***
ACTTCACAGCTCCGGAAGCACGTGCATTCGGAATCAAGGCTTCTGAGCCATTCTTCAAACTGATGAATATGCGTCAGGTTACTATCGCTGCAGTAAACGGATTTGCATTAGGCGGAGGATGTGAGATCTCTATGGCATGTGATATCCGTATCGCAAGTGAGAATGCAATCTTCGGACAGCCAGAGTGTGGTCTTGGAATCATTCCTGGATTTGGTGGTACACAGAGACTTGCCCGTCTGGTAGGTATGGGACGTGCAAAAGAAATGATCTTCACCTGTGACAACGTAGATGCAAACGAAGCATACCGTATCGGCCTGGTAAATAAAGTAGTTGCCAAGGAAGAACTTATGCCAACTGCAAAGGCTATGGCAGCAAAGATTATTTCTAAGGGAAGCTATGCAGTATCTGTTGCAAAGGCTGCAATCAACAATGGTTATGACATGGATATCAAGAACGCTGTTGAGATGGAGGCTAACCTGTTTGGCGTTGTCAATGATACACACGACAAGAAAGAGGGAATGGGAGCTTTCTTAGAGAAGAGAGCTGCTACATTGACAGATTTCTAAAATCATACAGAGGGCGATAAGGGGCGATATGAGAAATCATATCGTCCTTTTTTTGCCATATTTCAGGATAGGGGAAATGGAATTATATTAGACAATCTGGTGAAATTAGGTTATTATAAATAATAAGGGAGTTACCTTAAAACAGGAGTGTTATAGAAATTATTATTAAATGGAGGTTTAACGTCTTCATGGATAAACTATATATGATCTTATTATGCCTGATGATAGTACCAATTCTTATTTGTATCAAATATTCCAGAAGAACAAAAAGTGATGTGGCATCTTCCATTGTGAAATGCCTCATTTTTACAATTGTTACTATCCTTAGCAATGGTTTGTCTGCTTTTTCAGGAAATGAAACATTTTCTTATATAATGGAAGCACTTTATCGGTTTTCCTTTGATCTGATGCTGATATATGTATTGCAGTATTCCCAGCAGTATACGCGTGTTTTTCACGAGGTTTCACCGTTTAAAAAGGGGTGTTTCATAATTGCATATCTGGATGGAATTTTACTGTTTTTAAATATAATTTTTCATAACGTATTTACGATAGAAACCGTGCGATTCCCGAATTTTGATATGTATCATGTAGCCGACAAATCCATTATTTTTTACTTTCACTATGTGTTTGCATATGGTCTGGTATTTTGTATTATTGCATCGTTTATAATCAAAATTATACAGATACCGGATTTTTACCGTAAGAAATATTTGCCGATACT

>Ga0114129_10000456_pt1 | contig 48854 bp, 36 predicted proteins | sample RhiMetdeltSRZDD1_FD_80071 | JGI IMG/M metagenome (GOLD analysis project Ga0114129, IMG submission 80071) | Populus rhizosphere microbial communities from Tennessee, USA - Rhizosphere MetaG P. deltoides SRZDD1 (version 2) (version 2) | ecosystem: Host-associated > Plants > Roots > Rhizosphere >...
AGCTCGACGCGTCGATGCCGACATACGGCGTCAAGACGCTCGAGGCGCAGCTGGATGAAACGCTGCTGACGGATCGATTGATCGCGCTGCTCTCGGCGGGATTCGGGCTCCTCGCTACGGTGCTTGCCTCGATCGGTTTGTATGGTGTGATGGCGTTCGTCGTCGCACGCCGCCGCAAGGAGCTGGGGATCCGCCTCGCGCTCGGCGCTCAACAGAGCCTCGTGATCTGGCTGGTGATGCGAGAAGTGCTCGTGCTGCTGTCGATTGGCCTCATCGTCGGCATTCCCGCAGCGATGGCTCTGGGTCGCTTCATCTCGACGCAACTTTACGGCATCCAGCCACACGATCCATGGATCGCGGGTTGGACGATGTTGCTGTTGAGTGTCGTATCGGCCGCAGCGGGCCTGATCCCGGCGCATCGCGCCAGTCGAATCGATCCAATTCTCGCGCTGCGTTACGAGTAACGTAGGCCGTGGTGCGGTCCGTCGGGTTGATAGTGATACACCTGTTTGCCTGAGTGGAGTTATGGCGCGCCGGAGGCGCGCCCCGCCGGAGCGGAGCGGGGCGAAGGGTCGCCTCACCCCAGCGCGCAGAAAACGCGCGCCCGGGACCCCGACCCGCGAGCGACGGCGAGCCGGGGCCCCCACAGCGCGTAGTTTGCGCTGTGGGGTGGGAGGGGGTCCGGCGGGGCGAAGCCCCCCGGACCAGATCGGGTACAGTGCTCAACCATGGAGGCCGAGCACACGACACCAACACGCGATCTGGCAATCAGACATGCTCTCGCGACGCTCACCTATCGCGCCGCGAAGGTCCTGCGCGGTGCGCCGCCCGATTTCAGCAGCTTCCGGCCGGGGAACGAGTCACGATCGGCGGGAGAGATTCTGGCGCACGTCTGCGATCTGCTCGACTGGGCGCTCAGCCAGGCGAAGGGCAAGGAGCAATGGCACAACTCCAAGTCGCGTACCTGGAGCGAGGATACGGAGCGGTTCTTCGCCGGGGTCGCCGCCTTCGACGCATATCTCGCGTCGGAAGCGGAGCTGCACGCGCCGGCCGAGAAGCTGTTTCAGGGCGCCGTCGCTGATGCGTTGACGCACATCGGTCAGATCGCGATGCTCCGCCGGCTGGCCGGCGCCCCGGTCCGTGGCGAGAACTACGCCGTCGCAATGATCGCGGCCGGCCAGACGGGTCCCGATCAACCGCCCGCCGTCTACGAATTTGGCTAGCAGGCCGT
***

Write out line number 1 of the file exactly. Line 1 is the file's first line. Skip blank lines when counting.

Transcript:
ACTTCACAGCTCCGGAAGCACGTGCATTCGGAATCAAGGCTTCTGAGCCATTCTTCAAACTGATGAATATGCGTCAGGTTACTATCGCTGCAGTAAACGGATTTGCATTAGGCGGAGGATGTGAGATCTCTATGGCATGTGATATCCGTATCGCAAGTGAGAATGCAATCTTCGGACAGCCAGAGTGTGGTCTTGGAATCATTCCTGGATTTGGTGGTACACAGAGACTTGCCCGTCTGGTAGGTATGGGACGTGCAAAAGAAATGATCTTCACCTGTGACAACGTAGATGCAAACGAAGCATACCGTATCGGCCTGGTAAATAAAGTAGTTGCCAAGGAAGAACTTATGCCAACTGCAAAGGCTATGGCAGCAAAGATTATTTCTAAGGGAAGCTATGCAGTATCTGTTGCAAAGGCTGCAATCAACAATGGTTATGACATGGATATCAAGAACGCTGTTGAGATGGAGGCTAACCTGTTTGGCGTTGTCAATGATACACACGACAAGAAAGAGGGAATGGGAGCTTTCTTAGAGAAGAGAGCTGCTACATTGACAGATTTCTAAAATCATACAGAGGGCGATAAGGGGCGATATGAGAAATCATATCGTCCTTTTTTTGCCATATTTCAGGATAGGGGAAATGGAATTATATTAGACAATCTGGTGAAATTAGGTTATTATAAATAATAAGGGAGTTACCTTAAAACAGGAGTGTTATAGAAATTATTATTAAATGGAGGTTTAACGTCTTCATGGATAAACTATATATGATCTTATTATGCCTGATGATAGTACCAATTCTTATTTGTATCAAATATTCCAGAAGAACAAAAAGTGATGTGGCATCTTCCATTGTGAAATGCCTCATTTTTACAATTGTTACTATCCTTAGCAATGGTTTGTCTGCTTTTTCAGGAAATGAAACATTTTCTTATATAATGGAAGCACTTTATCGGTTTTCCTTTGATCTGATGCTGATATATGTATTGCAGTATTCCCAGCAGTATACGCGTGTTTTTCACGAGGTTTCACCGTTTAAAAAGGGGTGTTTCATAATTGCATATCTGGATGGAATTTTACTGTTTTTAAATATAATTTTTCATAACGTATTTACGATAGAAACCGTGCGATTCCCGAATTTTGATATGTATCATGTAGCCGACAAATCCATTATTTTTTACTTTCACTATGTGTTTGCATATGGTCTGGTATTTTGTATTATTGCATCGTTTATAATCAAAATTATACAGATACCGGATTTTTACCGTAAGAAATATTTGCCGATACT